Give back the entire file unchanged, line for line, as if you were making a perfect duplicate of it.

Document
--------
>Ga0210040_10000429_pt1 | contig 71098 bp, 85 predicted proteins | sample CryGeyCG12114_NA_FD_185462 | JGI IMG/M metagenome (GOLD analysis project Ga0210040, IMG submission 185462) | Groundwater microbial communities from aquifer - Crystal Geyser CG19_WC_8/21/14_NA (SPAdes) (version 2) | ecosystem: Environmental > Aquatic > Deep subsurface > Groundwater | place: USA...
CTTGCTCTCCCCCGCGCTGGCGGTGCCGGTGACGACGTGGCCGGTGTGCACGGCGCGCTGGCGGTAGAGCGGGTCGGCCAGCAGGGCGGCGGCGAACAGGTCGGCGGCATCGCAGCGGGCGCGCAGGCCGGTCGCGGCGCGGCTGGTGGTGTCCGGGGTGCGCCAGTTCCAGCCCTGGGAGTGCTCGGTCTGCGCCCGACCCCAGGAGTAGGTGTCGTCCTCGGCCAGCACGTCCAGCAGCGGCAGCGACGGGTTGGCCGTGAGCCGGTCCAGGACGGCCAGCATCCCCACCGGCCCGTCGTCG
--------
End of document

>Ga0210040_10000429_pt1 | contig 71098 bp, 85 predicted proteins | sample CryGeyCG12114_NA_FD_185462 | JGI IMG/M metagenome (GOLD analysis project Ga0210040, IMG submission 185462) | Groundwater microbial communities from aquifer - Crystal Geyser CG19_WC_8/21/14_NA (SPAdes) (version 2) | ecosystem: Environmental > Aquatic > Deep subsurface > Groundwater | place: USA...
CTTGCTCTCCCCCGCGCTGGCGGTGCCGGTGACGACGTGGCCGGTGTGCACGGCGCGCTGGCGGTAGAGCGGGTCGGCCAGCAGGGCGGCGGCGAACAGGTCGGCGGCATCGCAGCGGGCGCGCAGGCCGGTCGCGGCGCGGCTGGTGGTGTCCGGGGTGCGCCAGTTCCAGCCCTGGGAGTGCTCGGTCTGCGCCCGACCCCAGGAGTAGGTGTCGTCCTCGGCCAGCACGTCCAGCAGCGGCAGCGACGGGTTGGCCGTGAGCCGGTCCAGGACGGCCAGCATCCCCACCGGCCCGTCGTCG